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Group Urges Strengthening of Pet Import Regulation to Alleviate Dog SmugglingSalem-News.com Business Report
In the face of ongoing "overpopulation" campaigns, smugglers run black market operations to meet puppy shortages.
(PORTLAND, Ore.) - Congress is presently considering a Farm Bill that would put more stringent health and screening requirements in place for importing dogs and puppies into the US for resale.
This is a critically important step in ensuring public health, the health of our pets and the vitality of the pet industry in America.
American consumers are increasingly concerned about the quality, safety and source of their products, especially imported foods and household goods. "Our standards for pets should be no different," says NAIA National Director Patti Strand, "but an unanticipated problem is complicating matters for American families who want to acquire a dog: campaigns to end pet overpopulation have been so successful that US breeders can no longer meet the demand of American consumers and thousands upon thousands of foreign dogs are being imported into the US each year."
Up to 300,000 dogs are brought into the US annually, according to the U.S. Centers for Disease Control and Prevention (CDC). There is a dynamic at work that American pet consumers need to know about. "The majority of Americans understand today what it means to be responsible dog owners," says Strand.
"They consider their dogs to be part of the family and take the necessary precautions to prevent unwanted puppies by having them spayed or neutered, or by keeping intact (breeding) dogs under careful supervision.
Meanwhile, shelter euthanasia rates have plummeted to a fraction of their former highs in most parts of the country as fewer dogs enter shelters and shelter personnel have become skilled at marketing their adoptable dogs to the public.
Yet broad-brush anti-dog breeding campaigns to end dog overpopulation continue unabated, reducing the number of good breeders and well-bred dogs right along with the bad, so there are fewer American-bred puppies for sale -- and even fewer adoptable dogs available at shelters.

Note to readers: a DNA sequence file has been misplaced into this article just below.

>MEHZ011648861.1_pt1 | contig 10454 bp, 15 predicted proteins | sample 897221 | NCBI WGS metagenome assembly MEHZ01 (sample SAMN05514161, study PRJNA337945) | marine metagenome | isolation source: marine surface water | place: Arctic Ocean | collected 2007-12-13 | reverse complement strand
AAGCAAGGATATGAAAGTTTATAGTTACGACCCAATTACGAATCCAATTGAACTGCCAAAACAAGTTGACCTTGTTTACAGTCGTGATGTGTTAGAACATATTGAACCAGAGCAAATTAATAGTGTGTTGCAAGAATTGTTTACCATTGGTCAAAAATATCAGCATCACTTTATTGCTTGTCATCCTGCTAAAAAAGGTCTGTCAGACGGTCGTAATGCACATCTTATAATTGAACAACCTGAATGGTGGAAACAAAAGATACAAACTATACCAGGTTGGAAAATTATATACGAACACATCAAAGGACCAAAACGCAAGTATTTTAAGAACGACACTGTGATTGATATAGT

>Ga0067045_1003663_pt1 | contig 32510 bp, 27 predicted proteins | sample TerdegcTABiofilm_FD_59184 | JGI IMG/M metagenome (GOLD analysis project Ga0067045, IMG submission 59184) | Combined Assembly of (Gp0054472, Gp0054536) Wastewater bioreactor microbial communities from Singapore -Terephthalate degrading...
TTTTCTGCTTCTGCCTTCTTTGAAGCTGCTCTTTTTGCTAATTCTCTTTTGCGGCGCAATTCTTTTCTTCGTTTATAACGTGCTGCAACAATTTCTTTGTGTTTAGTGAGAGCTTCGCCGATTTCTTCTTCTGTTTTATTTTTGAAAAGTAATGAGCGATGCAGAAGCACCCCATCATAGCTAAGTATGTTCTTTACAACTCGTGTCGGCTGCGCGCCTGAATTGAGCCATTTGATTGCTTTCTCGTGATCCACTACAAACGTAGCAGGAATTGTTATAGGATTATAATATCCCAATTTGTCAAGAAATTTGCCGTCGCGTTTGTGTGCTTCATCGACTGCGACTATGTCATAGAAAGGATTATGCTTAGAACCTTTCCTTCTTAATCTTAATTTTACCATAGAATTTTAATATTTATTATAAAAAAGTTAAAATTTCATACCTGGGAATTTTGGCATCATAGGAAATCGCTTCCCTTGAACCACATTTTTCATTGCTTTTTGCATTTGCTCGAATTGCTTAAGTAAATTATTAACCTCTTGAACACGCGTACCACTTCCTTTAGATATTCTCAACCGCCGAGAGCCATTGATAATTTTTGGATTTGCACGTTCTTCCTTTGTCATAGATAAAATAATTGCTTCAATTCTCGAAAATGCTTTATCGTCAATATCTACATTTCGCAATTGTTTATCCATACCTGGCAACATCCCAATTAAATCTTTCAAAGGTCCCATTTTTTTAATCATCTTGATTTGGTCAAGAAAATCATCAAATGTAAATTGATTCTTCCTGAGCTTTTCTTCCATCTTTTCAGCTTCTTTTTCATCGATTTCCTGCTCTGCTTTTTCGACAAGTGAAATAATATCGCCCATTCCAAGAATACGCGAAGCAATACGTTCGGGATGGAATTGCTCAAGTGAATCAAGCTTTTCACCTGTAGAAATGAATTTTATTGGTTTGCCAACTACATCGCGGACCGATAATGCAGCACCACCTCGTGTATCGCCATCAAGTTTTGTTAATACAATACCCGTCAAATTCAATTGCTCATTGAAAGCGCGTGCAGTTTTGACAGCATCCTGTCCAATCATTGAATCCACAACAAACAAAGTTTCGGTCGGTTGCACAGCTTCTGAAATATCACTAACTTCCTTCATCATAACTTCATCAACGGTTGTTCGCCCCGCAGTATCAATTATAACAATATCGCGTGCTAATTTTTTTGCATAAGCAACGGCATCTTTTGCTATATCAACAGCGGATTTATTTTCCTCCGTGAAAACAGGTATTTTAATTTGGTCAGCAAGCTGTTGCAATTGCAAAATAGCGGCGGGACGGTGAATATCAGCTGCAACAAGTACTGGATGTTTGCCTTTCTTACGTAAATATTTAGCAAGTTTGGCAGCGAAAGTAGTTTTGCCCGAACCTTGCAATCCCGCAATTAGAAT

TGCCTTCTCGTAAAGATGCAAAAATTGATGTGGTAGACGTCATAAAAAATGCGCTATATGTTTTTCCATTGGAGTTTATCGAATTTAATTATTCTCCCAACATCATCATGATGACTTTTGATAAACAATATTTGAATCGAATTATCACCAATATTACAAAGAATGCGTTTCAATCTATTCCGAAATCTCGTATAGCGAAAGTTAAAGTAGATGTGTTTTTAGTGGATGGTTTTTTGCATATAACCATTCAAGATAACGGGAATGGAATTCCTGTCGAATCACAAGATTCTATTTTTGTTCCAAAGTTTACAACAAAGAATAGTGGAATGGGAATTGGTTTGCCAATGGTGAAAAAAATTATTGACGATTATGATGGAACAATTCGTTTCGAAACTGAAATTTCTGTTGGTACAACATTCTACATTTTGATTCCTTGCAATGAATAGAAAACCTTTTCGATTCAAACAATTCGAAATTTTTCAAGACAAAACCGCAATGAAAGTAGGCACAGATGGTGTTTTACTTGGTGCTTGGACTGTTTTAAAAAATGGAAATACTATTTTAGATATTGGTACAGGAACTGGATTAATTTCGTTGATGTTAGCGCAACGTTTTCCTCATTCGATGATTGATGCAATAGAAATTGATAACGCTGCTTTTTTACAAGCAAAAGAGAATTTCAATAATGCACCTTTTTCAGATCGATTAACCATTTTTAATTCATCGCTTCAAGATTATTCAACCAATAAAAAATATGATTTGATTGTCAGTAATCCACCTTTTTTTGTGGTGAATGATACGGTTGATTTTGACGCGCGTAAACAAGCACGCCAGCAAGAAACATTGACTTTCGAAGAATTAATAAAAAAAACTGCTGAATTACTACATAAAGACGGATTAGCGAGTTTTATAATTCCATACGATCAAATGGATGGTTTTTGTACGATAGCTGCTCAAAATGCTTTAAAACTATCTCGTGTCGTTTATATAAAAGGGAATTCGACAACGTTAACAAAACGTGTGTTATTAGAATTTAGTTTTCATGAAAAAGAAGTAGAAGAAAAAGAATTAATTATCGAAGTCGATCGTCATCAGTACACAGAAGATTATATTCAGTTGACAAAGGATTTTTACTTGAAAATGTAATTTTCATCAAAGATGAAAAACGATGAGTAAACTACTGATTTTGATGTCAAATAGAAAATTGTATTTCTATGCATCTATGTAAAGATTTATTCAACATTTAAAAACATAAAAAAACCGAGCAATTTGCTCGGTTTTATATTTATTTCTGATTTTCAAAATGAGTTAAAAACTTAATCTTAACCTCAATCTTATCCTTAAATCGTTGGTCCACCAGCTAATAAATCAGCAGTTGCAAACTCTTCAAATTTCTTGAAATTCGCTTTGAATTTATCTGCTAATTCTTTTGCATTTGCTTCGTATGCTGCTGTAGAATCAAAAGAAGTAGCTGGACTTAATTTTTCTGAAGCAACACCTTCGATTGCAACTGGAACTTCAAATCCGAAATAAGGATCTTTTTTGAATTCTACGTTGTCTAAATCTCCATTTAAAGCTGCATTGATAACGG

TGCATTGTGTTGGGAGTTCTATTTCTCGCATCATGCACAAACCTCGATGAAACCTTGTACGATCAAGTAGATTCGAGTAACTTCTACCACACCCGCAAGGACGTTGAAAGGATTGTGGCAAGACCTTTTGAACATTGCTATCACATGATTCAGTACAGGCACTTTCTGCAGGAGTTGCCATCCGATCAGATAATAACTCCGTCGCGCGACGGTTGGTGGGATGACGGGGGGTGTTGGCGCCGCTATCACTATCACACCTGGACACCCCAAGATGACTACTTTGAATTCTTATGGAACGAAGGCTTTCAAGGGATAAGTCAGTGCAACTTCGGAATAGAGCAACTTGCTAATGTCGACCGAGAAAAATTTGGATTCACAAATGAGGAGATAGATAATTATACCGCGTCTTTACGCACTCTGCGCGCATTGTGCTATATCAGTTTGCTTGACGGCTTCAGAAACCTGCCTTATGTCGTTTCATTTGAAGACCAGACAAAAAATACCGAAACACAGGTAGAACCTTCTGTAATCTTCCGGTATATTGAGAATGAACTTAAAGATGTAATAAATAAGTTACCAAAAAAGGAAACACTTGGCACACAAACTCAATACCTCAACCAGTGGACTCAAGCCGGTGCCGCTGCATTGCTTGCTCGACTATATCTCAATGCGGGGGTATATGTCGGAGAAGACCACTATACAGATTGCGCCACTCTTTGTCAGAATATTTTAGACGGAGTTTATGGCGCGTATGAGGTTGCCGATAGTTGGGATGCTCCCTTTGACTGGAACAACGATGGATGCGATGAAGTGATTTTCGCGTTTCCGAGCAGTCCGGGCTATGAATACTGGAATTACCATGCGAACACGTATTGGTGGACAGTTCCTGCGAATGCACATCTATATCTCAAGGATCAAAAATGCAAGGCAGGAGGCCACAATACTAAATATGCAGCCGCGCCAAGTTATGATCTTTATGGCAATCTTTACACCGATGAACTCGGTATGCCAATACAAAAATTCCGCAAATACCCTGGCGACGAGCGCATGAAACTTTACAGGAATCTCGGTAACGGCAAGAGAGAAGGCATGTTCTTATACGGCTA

Consequently, when consumers want more dogs than American sources can supply, legal and illegal importation of foreign dogs rises dramatically.
These imported dogs displace higher quality American dogs. Because imported dogs are poorly screened or smuggled in without screening, they also bring zoonotic (animal-to-human) diseases such as rabies, and potentially expose the U.S. pet, livestock and wildlife populations to diseases and parasites that are not present here.
In the face of ongoing "overpopulation" campaigns, smugglers run black market operations to meet puppy shortages. European commercial breeding for export to the U.S. is exploding and some enterprising American shelters and national humane organizations have begun importing foreign street dogs to meet demand.
"An all too familiar American scenario of outsourcing has developed," Strand notes, "where conscientious US dog breeders who have raised quality, health, and welfare standards to levels unmatched in the rest of the world now find their puppies displaced by an influx of dogs produced in foreign countries that do not adhere to our high standards. Good intentions promoted by fundraising groups and international humane relocation operations have managed to outsource American dog breeding and put our pets -- and us -- in peril."
The National Association of State Public Health Veterinarians recommends in their Animal Rabies Compendium that: "The movement of dogs for purpose of adoption or sale from areas with dog-to-dog rabies transmission should be prohibited."
The CDC is now considering tougher import regulations and the US Farm Bill includes language to prevent the import of dogs less than 6 months of age for resale or adoption. The National Animal Interest Alliance strongly supports these and other necessary reforms, and urges others to do so as well. "There is absolutely no reason we should be importing a single foreign dog for resale or adoption while dogs in US shelters are being euthanized," says Strand, "and when you take the added public health risks into account, it simply does not make sense."
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